[Review] Hungry Joe [FilmQuest]: People and Systems Fail a Distraught Mother Whose Son Has a Voracious Appetite

I strongly recommend watching U.K. horror short Hungry Joe on an empty stomach. Codirectors/cowriters Samuel Dawe and Paul Holbrook pull no punches in their 23-minute meeting of body horror and family drama, a tale of a child’s insatiable appetite and the trouble it brings to his family.

As the short film begins, Craig (Joe Sims) and Laura Gilligan (Laura Bayston) are a happy young couple starting their married lives together, thrilled to be expecting a baby boy they name Joe. From birth, Joe has a troubling eating disorder; he eats almost constantly during his waking hours. Medical practitioners and government health care employees consider Joe’s habit to be something that Laura should encourage and indulge as he grows from toddler to teen, despite the mother’s increasing frustration that sends her down the dark path of depression.

Joe (portrayed by Andrew Greaves when the character is in his teen years) is a single-minded creature of pure id, interested only in consuming larger and larger quantities of food — table manners and social niceties be damned — and apathetic toward everything else, including his relationship with his mother, who does everything she can to feed him despite the enormous physical and mental toll this takes on her. With no one understanding her plight, and her husband long gone, Laura is driven to desperate measures.

Hungry Joe is not for the weak of heart or faint of stomach. Dawe and Holbrook pile on the body horror and gluttony grossness — all instances of which look disturbingly impressive — but this is not shock for shock’s sake. At the core of the story is Laura’s journey from happy young wife expecting her first baby to a physically and emotionally worn-out husk of her former self. Bayston is brilliant and heartbreaking in this role, and her performance is reason enough to seek out this short. Dawe and Holbrook know how to write and direct gripping familial drama and strong characterization as well as chilling fright fare, and they balance those elements splendidly here.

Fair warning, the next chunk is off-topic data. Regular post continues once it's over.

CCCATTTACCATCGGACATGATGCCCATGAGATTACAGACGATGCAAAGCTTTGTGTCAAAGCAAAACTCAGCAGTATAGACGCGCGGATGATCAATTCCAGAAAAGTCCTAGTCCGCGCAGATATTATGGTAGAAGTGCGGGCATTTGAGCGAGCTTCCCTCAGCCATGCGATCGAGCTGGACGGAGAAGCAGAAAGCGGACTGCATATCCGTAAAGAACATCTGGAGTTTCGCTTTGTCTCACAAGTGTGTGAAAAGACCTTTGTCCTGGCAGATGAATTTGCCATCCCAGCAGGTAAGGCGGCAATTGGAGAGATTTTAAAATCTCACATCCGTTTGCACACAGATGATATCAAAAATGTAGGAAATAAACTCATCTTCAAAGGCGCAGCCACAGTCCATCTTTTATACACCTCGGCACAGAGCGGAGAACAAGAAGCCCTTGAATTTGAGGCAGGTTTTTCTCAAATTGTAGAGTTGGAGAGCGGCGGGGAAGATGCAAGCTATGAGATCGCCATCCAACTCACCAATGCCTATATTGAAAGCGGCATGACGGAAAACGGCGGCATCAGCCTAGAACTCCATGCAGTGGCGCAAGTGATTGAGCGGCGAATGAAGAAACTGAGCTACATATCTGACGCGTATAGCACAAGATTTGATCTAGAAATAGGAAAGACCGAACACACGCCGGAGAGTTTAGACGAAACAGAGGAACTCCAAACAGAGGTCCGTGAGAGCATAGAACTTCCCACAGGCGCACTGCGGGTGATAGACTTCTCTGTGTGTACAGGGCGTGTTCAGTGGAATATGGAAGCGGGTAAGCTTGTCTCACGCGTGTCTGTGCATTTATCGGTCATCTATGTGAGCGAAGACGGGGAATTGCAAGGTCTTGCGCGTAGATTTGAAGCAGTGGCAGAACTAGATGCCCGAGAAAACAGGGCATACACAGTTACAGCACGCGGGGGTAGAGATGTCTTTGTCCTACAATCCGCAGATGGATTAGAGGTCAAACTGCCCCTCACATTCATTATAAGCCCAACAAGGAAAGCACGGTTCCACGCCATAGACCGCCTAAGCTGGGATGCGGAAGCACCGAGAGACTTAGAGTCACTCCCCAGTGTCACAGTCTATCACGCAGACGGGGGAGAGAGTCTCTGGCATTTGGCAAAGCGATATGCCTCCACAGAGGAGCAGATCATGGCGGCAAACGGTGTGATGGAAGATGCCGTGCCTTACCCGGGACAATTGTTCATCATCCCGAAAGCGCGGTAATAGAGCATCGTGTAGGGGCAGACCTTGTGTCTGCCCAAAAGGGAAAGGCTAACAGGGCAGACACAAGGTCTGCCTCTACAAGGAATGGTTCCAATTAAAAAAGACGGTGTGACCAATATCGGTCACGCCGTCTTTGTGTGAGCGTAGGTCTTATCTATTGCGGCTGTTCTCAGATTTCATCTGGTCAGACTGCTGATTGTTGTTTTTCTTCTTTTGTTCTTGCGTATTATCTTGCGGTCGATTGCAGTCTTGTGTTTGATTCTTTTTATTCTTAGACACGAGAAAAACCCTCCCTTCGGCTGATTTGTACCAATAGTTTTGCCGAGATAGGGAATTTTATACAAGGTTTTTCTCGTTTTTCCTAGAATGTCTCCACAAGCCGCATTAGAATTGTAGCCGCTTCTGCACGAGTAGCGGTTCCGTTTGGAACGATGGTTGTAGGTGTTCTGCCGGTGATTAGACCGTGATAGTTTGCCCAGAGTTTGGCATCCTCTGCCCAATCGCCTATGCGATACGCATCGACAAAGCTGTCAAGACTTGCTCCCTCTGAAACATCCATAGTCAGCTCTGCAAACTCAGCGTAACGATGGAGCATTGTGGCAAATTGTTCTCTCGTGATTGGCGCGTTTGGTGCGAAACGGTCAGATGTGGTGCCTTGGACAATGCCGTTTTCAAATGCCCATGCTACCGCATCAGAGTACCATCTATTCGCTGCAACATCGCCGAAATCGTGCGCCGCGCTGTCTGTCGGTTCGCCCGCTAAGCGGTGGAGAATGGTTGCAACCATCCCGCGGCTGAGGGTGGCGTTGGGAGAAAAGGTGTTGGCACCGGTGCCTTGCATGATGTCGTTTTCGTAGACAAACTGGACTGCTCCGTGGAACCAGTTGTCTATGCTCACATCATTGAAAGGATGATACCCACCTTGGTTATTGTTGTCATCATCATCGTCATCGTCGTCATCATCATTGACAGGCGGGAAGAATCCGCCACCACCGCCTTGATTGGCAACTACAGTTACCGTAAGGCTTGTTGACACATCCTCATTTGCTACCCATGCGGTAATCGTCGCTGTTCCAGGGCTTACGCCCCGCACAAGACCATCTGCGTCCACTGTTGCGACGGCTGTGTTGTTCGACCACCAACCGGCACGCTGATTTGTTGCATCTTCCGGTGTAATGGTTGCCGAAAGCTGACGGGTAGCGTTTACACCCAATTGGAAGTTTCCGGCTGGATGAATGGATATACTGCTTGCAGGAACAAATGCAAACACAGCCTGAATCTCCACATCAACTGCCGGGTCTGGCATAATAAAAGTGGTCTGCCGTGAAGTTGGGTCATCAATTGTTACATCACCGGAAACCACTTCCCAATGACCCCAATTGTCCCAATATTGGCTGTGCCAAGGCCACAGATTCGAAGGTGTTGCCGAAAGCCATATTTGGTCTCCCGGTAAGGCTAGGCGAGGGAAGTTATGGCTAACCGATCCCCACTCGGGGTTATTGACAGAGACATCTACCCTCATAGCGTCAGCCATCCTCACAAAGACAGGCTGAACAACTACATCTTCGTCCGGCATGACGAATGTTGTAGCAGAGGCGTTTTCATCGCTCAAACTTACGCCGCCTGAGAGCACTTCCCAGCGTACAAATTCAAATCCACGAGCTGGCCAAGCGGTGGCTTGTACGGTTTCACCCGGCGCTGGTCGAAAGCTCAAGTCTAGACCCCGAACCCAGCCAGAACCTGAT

4.5 out of 5 stars (4.5 / 5)

Hungry Joe won Director’s Prize for Overall Cinematic Achievement at FilmQuest 2020, which took place online and at The Velour in Provo, Utah, from May 21–29, 2021. 

Joseph Perry
Joseph Perry fell in love with horror films as a preschooler when he first saw the Gill-Man swim across the TV screen in "The Creature from The Black Lagoon" and Mothra battle Godzilla in "Godzilla Vs. The Thing.” His education in fright fare continued with TV series such as "The Twilight Zone" and "Outer Limits," along with legendary northern California horror host Bob Wilkins’ "Creature Features." His love for silver age and golden age comic books, including horror titles from Gold Key, Dell, and Marvel started around age 5.

He is a contributing writer for the "Phantom of the Movies VideoScope" and “Drive-In Asylum” print magazines and the websites Horror Fuel, Diabolique Magazine, The Scariest Things, B&S About Movies, and When It Was Cool. He is a co-host of the "Uphill Both Ways" pop culture nostalgia podcast and also writes for its website. Joseph occasionally proudly co-writes articles with his son Cohen Perry, who is a film critic in his own right.

A former northern Californian and Oregonian, Joseph has been teaching, writing, and living in South Korea since 2008.